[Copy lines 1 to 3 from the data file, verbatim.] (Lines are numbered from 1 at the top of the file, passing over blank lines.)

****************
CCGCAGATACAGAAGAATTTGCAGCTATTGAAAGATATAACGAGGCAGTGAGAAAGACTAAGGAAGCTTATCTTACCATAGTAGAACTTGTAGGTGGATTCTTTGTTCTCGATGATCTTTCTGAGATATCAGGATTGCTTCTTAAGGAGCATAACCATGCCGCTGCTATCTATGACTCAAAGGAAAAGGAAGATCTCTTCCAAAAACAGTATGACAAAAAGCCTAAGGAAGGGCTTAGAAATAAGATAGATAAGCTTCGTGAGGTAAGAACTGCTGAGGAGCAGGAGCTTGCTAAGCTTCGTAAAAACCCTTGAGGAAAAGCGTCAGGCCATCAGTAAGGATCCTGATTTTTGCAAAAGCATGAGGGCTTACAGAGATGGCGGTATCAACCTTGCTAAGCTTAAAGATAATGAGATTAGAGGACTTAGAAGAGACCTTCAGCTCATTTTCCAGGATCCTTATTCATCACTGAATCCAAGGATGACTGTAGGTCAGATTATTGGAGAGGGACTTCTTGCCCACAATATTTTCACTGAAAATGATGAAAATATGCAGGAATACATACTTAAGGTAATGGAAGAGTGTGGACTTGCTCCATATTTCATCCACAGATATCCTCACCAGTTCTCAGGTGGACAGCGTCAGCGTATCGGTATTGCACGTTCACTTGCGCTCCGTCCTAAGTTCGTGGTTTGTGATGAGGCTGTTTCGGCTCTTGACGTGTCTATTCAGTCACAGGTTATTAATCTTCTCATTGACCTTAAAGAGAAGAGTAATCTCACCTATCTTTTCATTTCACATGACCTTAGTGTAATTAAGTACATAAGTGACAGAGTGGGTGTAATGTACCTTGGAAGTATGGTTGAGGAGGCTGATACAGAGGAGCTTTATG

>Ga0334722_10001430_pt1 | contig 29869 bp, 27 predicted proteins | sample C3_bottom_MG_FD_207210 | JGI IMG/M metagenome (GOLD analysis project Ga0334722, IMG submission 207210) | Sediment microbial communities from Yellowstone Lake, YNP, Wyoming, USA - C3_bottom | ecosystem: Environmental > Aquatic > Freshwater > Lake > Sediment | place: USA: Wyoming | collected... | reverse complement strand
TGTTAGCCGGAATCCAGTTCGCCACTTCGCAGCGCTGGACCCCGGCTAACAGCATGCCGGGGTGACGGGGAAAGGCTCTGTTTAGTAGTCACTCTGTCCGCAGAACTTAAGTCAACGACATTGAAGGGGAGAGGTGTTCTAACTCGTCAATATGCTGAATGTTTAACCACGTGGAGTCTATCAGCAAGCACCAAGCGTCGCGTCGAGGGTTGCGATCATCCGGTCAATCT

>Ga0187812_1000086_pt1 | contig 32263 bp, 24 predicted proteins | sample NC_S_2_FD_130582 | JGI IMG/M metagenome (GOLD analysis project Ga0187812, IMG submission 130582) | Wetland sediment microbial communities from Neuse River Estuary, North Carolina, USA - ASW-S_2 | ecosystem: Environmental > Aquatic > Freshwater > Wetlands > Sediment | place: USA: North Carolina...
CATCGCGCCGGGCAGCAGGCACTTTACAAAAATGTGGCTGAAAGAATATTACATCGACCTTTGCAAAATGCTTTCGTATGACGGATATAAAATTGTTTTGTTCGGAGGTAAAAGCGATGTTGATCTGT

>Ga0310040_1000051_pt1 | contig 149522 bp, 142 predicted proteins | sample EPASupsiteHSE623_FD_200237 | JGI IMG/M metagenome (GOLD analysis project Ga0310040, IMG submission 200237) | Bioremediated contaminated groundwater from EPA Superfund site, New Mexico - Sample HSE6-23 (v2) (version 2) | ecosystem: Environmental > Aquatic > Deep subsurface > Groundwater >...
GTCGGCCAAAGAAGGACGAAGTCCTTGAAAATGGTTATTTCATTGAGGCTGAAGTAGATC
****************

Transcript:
CCGCAGATACAGAAGAATTTGCAGCTATTGAAAGATATAACGAGGCAGTGAGAAAGACTAAGGAAGCTTATCTTACCATAGTAGAACTTGTAGGTGGATTCTTTGTTCTCGATGATCTTTCTGAGATATCAGGATTGCTTCTTAAGGAGCATAACCATGCCGCTGCTATCTATGACTCAAAGGAAAAGGAAGATCTCTTCCAAAAACAGTATGACAAAAAGCCTAAGGAAGGGCTTAGAAATAAGATAGATAAGCTTCGTGAGGTAAGAACTGCTGAGGAGCAGGAGCTTGCTAAGCTTCGTAAAAACCCTTGAGGAAAAGCGTCAGGCCATCAGTAAGGATCCTGATTTTTGCAAAAGCATGAGGGCTTACAGAGATGGCGGTATCAACCTTGCTAAGCTTAAAGATAATGAGATTAGAGGACTTAGAAGAGACCTTCAGCTCATTTTCCAGGATCCTTATTCATCACTGAATCCAAGGATGACTGTAGGTCAGATTATTGGAGAGGGACTTCTTGCCCACAATATTTTCACTGAAAATGATGAAAATATGCAGGAATACATACTTAAGGTAATGGAAGAGTGTGGACTTGCTCCATATTTCATCCACAGATATCCTCACCAGTTCTCAGGTGGACAGCGTCAGCGTATCGGTATTGCACGTTCACTTGCGCTCCGTCCTAAGTTCGTGGTTTGTGATGAGGCTGTTTCGGCTCTTGACGTGTCTATTCAGTCACAGGTTATTAATCTTCTCATTGACCTTAAAGAGAAGAGTAATCTCACCTATCTTTTCATTTCACATGACCTTAGTGTAATTAAGTACATAAGTGACAGAGTGGGTGTAATGTACCTTGGAAGTATGGTTGAGGAGGCTGATACAGAGGAGCTTTATG

>Ga0334722_10001430_pt1 | contig 29869 bp, 27 predicted proteins | sample C3_bottom_MG_FD_207210 | JGI IMG/M metagenome (GOLD analysis project Ga0334722, IMG submission 207210) | Sediment microbial communities from Yellowstone Lake, YNP, Wyoming, USA - C3_bottom | ecosystem: Environmental > Aquatic > Freshwater > Lake > Sediment | place: USA: Wyoming | collected... | reverse complement strand
TGTTAGCCGGAATCCAGTTCGCCACTTCGCAGCGCTGGACCCCGGCTAACAGCATGCCGGGGTGACGGGGAAAGGCTCTGTTTAGTAGTCACTCTGTCCGCAGAACTTAAGTCAACGACATTGAAGGGGAGAGGTGTTCTAACTCGTCAATATGCTGAATGTTTAACCACGTGGAGTCTATCAGCAAGCACCAAGCGTCGCGTCGAGGGTTGCGATCATCCGGTCAATCT